According to the ADDIN CSL_CITATION { “citationItems” : { “id” : “ITEM-1”, “itemData” : { “abstract” : “The purpose of this study is to explore the strength of relationships between 7th grade studentsu2019 Scientific Process Skills (SPS), Nature of Science (NOS) beliefs, and Scientific Creativity (SC) through Structural Equation Modeling (SEM). For this purpose, data were collected from 332 students of two public middle school students in Turkey. SPS, Nature of Scientific Knowledge Scale (NSKS) and SC instruments were used as data collection tools. Zero-order and partial correlation analysis, MANCOVA and ANCOVA analyses were conducted on the data. Two models were hypothesized. In Hypothesized Model 1, it was considered that SPS both directly and indirectly through subscales of NSKS predicted SC; whereas, in Hypothesized Model 2, it was considered that the SPS directly predicted SC. SEM analysis was conducted to test the two hypothesized models. Sobelu2019s z tests were conducted to examine the significance of the mediator roles of NSKSu2019s subscales in the relationships between SPS and SC. Results indicated that the relationships between SPS and SC were partially mediated by only the Testable subscale of NSKS; likewise, this relationship was partially mediated by second- order factor NSKS. Finally, we found that the Creative subscale of NSKS has a moderator role on predictive power of the SPS on the SC. Classroom implications obtained from the results are discussed in the paper”, “author” : { “dropping-particle” : “”, “family” : “Ozdemir”, “given” : “Gokhan”, “non-dropping-particle” : “”, “parse-names” : false, “suffix” : “” }, { “dropping-particle” : “”, “family” : “Dikici”, “given” : “Ayhan”, “non-dropping-particle” : “”, “parse-names” : false, “suffix” : “” } , “container-title” : “Journal of Education in Science, Environment and Health”, “id” : “ITEM-1”, “issue” : “1”, “issued” : { “date-parts” : “2017” }, “page” : “52-68”, “title” : “Relationships between Scientific Process Skills and Scientific Creativity: Mediating Role of Nature of Science Knowledge”, “type” : “article-journal”, “volume” : “3” }, “uris” : “http://www.mendeley.com/documents/?uuid=f5f2eefb-0519-4ab4-95e5-8364a5dcb921” } , “mendeley” : { “formattedCitation” : “(Ozdemir ; Dikici, 2017)”, “manualFormatting” : “Ozdemir and Dikici (2017)”, “plainTextFormattedCitation” : “(Ozdemir ; Dikici, 2017)”, “previouslyFormattedCitation” : “(Ozdemir ; Dikici, 2017)” }, “properties” : { }, “schema” : “https://github.com/citation-style-language/schema/raw/master/csl-citation.json” }Ozdemir and Dikici (2017) article state that creativity is usually created as a skill to produce original and good solutions for new situations and to create original ideas. In the world of science, original ideas give to change and improve our views about the natural world. Therefore, scientific creativity can be explained as a skill to develop and raise our understanding of nature. This creation of scientific creativity is the vital property of scientific knowledge because of its developmental nature. That’s why creativity may lead to factors to an innovative student. Even a typical related to school and learning semester without any special instruction can improve students’ scientific creativity. Helping the development of ability to create interesting new things is about teacher behaviors, which includes maintaining an open point of view towards showing the ability to create interesting new things ideas or behaviors, showing a humanistic student control, being flexible in thinking and behaving, and valuing independent thinking. Teachers may encourage students’ creativity or cause it to atrophy. Research wants everyone to understand that the relationship between teacher and student is important for students to develop their creativity that will lead to be an innovative student.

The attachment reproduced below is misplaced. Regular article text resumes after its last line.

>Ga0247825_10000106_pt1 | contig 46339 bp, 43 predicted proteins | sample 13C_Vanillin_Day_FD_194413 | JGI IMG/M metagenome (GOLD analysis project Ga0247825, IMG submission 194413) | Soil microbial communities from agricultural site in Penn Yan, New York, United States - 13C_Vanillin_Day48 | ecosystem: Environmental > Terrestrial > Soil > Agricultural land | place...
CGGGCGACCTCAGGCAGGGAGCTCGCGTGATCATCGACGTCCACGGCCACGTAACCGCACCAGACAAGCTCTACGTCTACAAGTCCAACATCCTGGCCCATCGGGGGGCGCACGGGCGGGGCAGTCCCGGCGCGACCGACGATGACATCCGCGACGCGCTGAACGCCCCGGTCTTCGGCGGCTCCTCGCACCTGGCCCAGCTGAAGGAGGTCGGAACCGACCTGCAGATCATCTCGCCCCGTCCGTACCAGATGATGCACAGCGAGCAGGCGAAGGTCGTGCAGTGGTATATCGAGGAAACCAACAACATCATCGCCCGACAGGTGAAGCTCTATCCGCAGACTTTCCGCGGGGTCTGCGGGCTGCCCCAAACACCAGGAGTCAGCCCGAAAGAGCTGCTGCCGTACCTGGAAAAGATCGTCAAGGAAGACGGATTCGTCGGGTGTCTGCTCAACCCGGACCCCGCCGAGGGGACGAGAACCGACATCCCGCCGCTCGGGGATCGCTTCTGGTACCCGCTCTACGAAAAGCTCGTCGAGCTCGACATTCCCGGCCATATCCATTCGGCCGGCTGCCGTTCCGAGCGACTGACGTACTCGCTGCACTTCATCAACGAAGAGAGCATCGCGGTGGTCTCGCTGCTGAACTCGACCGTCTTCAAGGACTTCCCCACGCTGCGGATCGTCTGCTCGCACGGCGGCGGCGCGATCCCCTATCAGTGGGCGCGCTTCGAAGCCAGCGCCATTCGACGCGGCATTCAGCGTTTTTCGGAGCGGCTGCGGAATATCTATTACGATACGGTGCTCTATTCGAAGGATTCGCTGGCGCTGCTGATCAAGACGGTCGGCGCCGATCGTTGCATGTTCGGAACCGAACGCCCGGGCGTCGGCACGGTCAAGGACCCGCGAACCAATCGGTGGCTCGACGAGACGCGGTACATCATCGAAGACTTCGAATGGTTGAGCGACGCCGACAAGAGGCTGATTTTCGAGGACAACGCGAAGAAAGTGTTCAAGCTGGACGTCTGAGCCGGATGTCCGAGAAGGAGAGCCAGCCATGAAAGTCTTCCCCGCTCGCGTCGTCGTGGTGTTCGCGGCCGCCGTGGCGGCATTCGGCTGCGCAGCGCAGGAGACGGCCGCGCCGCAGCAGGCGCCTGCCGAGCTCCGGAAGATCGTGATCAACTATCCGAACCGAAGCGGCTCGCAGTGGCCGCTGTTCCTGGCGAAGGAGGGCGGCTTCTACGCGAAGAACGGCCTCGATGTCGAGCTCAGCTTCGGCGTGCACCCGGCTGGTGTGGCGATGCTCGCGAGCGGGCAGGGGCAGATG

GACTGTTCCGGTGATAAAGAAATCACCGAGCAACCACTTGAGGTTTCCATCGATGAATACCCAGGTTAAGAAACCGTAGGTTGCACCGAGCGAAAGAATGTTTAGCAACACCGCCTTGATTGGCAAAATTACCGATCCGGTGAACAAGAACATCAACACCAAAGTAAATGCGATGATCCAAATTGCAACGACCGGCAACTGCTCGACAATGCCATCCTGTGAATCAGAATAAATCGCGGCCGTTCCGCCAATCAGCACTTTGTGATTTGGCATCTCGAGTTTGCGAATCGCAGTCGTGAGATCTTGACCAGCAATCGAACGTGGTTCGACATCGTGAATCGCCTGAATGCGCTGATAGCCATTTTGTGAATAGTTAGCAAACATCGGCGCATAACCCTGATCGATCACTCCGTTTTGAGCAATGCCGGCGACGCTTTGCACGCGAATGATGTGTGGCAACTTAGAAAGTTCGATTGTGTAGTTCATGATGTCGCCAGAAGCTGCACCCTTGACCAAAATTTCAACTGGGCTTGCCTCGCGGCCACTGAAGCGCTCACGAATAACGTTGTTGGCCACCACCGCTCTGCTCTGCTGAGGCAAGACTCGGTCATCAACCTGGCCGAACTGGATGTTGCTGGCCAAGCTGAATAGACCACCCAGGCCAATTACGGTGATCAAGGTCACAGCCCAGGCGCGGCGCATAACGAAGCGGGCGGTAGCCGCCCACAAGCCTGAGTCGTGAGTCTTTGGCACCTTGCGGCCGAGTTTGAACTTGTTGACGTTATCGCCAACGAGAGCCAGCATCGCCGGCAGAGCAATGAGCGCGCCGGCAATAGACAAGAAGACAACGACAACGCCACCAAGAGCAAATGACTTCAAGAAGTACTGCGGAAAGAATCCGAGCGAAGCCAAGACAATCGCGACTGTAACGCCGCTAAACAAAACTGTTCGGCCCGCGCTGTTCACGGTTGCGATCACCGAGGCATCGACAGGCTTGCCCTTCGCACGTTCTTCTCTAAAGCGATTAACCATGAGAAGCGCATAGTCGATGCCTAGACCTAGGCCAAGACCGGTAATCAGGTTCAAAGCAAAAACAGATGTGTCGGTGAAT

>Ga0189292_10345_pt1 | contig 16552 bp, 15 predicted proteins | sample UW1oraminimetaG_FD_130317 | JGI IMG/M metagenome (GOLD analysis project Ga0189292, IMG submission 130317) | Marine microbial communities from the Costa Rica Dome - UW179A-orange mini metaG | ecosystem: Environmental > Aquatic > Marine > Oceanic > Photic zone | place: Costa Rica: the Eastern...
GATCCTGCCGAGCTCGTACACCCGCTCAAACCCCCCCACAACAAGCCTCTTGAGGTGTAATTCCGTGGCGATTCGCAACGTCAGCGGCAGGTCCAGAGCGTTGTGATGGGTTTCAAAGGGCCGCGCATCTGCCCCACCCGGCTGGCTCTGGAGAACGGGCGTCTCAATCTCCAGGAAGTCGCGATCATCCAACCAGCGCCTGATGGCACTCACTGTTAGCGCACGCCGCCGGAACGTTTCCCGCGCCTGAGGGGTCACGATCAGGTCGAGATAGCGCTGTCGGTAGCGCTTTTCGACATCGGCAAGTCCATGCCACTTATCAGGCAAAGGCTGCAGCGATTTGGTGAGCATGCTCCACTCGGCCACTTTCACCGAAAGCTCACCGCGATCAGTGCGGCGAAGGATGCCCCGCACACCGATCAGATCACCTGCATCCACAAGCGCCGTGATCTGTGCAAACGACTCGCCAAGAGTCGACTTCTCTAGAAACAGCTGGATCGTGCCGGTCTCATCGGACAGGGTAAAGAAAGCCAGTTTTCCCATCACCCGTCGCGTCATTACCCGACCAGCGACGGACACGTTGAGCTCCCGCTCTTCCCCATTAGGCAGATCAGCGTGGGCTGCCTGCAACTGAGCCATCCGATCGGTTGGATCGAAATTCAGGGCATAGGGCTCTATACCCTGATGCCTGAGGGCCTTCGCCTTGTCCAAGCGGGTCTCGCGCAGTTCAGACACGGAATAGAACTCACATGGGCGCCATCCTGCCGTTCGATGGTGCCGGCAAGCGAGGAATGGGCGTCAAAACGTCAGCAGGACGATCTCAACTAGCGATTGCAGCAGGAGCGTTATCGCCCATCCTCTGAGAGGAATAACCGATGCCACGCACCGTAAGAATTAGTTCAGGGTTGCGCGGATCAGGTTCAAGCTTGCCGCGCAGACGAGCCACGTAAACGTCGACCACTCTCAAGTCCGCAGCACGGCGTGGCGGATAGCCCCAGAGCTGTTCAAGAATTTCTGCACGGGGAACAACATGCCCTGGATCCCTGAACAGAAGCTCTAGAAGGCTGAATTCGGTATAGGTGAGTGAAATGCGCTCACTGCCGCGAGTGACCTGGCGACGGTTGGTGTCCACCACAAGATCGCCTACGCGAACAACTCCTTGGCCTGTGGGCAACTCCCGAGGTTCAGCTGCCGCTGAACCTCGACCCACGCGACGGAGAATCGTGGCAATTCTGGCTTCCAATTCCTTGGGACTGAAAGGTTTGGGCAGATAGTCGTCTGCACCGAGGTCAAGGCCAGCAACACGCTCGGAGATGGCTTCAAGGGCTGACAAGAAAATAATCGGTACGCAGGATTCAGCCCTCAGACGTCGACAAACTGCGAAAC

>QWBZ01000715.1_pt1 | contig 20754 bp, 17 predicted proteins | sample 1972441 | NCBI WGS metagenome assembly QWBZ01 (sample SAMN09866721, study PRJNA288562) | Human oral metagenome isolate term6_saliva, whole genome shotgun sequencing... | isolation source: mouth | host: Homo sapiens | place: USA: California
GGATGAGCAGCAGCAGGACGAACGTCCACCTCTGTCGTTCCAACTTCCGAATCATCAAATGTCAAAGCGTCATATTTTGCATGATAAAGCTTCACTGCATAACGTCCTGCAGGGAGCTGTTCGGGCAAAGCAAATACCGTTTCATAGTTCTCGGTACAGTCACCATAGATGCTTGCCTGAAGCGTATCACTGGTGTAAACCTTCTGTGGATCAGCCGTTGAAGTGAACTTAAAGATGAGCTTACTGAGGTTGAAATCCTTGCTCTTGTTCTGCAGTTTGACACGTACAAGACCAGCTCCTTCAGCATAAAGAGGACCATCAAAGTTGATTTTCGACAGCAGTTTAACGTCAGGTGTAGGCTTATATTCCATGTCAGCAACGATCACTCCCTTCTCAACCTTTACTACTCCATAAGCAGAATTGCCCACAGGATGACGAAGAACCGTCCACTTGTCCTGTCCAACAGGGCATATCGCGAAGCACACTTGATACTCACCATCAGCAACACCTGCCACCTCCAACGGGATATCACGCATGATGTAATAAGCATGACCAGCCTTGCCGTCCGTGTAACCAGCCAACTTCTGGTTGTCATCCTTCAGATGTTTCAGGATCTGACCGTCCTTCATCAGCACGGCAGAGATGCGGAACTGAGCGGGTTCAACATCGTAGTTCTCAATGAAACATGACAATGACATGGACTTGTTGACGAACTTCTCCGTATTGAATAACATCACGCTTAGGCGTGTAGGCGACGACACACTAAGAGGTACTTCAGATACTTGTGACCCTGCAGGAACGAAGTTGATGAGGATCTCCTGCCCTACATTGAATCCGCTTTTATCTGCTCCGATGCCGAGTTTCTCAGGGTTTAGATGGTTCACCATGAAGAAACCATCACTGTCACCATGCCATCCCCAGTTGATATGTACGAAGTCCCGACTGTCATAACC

The graph above shows that teachers and parents are agreed creativity needs to be soaked in more deeply into the school courses.

Sources: https://campustechnology.com/articles/2013/06/24/report-creativity-hindered-in-the-classroom-by-testing-mandates-lack-of-resources.aspx?=CTNUCreativity can be describe as a focus on creating new or original idea, looking into the existing problems in a different point of view in order to provide useful and practical solution to the attached establishment. In the education setting, teachers being productive by putting into use creative idea in preparing teaching materials. More than that, showing the ability to create interesting new things instructor usually will apply any existing knowledge with new approach that can feed and care for thinking-related ability. Person’s creativity can be taught and can be improved. Because of this, in this big picture the way teachers bring across their teaching methods can be taught or trained to be more creative. Lecturers basically demanded to be creative in their teaching besides applying their knowledge and experience so from that student can be more motivated to be an innovative student.

2.6 The relationship between Innovative Student (DV) and Ability to Think Abstractly (IV)
3.0 Methodology
4.0 Conclusion
5.0 Discussion
6.0 References